MEEA is a key participant in a DOE-funded National Field Validation Partnership, working alongside a steering committee that includes four national labs: PNNL, NREL, ORNL and LBNL. MEEA is actively engaged in three out of the four committees on the project: Regional Market and Policy, Workforce Development and Building Integration Barriers. The overarching goal of this project is to establish a partnership aimed at driving the widespread adoption of heat pumps and heat pump water heaters in both residential and commercial buildings. Over a span of three years, objectives include serving as a national clearinghouse for field test data, identifying and addressing research gaps, coordinating collaborative field tests nationwide, collaborating with manufacturers and trade organizations to enhance training materials for heat pump installation and maintenance and refining best practices to catalyze market transformation across all U.S. regions. As the project advances, MEEA will take on co-leadership roles in several subcommittees during the implementation phase.  


Advanced Heat Pump Coalition  

MEEA serves on the steering committee of the Advanced Heat Pump Coalition alongside NEEA, NEEP, NRCan, the U.S. EPA, the California Energy Commission and NYSERDA. The Advanced Heat Pump Coalition is made up of utility and energy efficiency-interested parties that have agreed to share knowledge and align efforts to have the biggest impact on HVAC industry efforts and help utilities accelerate market adoption of residential heat pumps for space conditioning.  Current membership includes  approximately 200 utilities, non-profits, cities, research organizations, manufacturers and others in the heat pump industry across the US and Canada. Members of the Coalition can participate in working groups and attend bi-annual member webinars. If you are interested in joining the Advanced Heat Pump Coalition, please visit their website for more details.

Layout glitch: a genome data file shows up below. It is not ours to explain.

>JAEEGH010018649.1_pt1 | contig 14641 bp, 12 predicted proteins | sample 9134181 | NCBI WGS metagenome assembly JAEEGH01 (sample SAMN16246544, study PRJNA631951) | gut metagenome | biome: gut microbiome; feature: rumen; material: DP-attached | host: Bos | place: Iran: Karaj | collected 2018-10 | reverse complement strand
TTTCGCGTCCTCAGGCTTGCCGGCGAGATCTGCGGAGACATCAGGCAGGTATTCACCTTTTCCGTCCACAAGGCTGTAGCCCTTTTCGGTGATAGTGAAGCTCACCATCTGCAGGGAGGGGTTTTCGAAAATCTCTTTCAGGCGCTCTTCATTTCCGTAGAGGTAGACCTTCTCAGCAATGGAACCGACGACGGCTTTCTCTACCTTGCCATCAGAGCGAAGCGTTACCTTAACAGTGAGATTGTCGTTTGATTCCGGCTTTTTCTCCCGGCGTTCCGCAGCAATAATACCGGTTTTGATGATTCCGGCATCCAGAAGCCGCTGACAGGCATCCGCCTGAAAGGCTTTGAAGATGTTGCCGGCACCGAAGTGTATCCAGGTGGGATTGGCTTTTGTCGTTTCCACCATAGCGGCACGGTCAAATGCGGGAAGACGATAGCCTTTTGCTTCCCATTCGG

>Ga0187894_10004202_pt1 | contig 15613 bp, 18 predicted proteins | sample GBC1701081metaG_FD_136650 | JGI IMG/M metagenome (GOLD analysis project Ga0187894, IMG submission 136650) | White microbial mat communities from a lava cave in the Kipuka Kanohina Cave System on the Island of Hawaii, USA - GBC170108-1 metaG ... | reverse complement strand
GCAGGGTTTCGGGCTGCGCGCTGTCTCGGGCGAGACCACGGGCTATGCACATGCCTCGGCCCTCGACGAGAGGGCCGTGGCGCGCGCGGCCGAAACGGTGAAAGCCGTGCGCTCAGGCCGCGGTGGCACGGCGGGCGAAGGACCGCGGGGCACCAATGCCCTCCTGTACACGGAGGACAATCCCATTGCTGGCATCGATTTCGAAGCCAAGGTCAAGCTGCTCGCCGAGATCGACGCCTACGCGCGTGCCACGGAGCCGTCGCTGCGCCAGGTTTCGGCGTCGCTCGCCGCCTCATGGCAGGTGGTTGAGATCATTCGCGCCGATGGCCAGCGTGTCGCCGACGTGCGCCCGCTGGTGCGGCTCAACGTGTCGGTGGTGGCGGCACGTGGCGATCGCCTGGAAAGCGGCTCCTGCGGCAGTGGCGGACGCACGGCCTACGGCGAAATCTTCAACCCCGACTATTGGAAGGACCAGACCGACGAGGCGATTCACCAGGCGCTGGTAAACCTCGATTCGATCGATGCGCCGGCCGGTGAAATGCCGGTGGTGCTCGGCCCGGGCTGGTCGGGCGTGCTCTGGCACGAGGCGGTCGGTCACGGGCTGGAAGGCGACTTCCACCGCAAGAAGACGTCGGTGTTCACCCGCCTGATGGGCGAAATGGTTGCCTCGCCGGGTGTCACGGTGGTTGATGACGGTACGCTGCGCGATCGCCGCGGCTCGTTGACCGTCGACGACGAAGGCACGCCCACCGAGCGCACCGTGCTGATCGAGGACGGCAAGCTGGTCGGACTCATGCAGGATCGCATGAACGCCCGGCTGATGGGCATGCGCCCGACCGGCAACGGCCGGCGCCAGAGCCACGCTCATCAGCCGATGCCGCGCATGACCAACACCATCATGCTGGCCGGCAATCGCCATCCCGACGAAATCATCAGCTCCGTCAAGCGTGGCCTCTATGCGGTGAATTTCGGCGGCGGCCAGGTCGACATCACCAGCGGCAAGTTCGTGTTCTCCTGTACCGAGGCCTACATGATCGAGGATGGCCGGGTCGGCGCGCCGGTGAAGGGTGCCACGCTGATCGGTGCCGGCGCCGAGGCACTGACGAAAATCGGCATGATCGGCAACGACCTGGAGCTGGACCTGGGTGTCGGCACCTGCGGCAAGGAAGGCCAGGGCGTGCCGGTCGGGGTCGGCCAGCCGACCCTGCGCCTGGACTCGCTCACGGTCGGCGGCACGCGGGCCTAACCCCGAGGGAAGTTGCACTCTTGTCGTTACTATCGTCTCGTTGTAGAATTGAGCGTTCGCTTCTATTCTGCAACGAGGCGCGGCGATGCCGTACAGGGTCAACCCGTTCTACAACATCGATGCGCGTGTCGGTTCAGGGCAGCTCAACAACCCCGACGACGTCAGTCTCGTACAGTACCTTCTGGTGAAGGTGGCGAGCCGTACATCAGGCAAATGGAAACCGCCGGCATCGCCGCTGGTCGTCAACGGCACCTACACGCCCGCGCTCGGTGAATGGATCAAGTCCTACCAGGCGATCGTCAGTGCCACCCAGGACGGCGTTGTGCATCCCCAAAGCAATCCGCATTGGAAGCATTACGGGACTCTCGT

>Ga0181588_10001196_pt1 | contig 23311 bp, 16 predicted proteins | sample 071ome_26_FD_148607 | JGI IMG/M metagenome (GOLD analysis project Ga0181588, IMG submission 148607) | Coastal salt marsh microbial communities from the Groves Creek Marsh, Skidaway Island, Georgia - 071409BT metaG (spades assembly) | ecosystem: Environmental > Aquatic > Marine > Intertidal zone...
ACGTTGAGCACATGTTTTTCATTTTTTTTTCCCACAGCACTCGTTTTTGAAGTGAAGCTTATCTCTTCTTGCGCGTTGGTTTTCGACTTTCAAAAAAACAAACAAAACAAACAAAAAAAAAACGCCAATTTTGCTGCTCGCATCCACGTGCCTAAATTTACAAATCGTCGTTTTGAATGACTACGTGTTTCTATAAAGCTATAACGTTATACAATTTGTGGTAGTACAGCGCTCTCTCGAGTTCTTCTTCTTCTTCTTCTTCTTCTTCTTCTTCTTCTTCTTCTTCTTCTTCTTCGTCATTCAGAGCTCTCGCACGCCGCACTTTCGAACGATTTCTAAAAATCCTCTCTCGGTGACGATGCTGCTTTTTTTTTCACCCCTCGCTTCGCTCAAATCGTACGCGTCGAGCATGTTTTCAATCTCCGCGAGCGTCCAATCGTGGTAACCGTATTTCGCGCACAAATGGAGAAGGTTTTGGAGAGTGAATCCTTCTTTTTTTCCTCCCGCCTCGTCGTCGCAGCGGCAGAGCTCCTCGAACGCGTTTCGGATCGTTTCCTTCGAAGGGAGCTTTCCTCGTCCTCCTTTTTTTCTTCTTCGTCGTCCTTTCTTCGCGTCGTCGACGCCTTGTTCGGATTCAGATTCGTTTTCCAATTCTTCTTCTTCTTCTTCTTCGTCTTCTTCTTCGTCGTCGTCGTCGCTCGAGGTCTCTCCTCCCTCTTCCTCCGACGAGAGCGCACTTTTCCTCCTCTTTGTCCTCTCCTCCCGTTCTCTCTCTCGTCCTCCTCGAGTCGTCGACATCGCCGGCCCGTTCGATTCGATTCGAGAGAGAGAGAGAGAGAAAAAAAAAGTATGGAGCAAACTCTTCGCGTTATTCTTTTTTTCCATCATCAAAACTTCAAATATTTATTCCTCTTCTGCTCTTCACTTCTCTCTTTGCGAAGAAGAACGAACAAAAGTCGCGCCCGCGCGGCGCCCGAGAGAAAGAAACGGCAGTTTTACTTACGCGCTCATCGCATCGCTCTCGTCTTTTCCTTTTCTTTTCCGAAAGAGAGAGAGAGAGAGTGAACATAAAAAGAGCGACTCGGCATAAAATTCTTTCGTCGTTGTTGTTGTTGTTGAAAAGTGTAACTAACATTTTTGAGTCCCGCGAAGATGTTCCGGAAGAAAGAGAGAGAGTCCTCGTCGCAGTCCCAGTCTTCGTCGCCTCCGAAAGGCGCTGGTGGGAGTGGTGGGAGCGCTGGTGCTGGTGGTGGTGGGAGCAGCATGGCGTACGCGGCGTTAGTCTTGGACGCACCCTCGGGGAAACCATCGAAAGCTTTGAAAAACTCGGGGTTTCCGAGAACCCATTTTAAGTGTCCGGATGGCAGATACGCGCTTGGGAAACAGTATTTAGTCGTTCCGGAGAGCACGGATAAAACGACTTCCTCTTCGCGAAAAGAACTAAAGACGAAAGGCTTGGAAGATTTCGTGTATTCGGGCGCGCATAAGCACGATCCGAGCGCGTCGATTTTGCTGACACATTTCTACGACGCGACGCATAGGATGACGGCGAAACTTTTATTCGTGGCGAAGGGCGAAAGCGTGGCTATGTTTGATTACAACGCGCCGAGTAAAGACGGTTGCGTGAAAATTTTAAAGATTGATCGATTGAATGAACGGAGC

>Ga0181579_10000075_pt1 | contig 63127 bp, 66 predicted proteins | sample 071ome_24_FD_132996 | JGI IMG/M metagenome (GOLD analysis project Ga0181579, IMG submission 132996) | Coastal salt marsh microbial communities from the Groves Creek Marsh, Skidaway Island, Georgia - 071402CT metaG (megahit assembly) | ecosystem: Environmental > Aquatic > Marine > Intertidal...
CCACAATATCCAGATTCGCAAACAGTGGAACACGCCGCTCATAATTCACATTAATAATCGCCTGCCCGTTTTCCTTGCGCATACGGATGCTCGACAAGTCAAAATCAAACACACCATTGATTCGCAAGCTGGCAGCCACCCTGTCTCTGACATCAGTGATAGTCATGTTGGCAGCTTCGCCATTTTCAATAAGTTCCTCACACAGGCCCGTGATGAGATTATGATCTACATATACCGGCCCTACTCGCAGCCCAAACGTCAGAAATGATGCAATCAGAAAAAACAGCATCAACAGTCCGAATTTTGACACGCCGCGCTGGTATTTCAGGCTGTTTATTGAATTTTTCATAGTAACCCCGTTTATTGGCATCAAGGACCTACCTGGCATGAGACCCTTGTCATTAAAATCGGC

Advanced Water Heating Initiative  

MEEA is actively engaged in the Advanced Water Heating Initiative (AWHI) through participation in its Residential, Commercial and Connectivity working groups. AWHI was established in response to growing concerns about energy consumption and greenhouse gas emissions associated with water heating. AWHI serves as a facilitator and guide for over 140 organizations collaborating to expedite the widespread adoption of efficient, grid-connected and low-global-warming-potential heat pump water heaters (HPWHs). AWHI's mission encompasses making HPWHs a standard feature in single-family homes, multi-family residences and commercial buildings. The group's primary objectives include enhancing HPWH availability for all building types, ensuring synergy among programs and policies, driving consumer demand and cultivating expertise throughout the supply chain. For more details about AWHI and to join as a participant, please visit the Advanced Water Heating Initiative website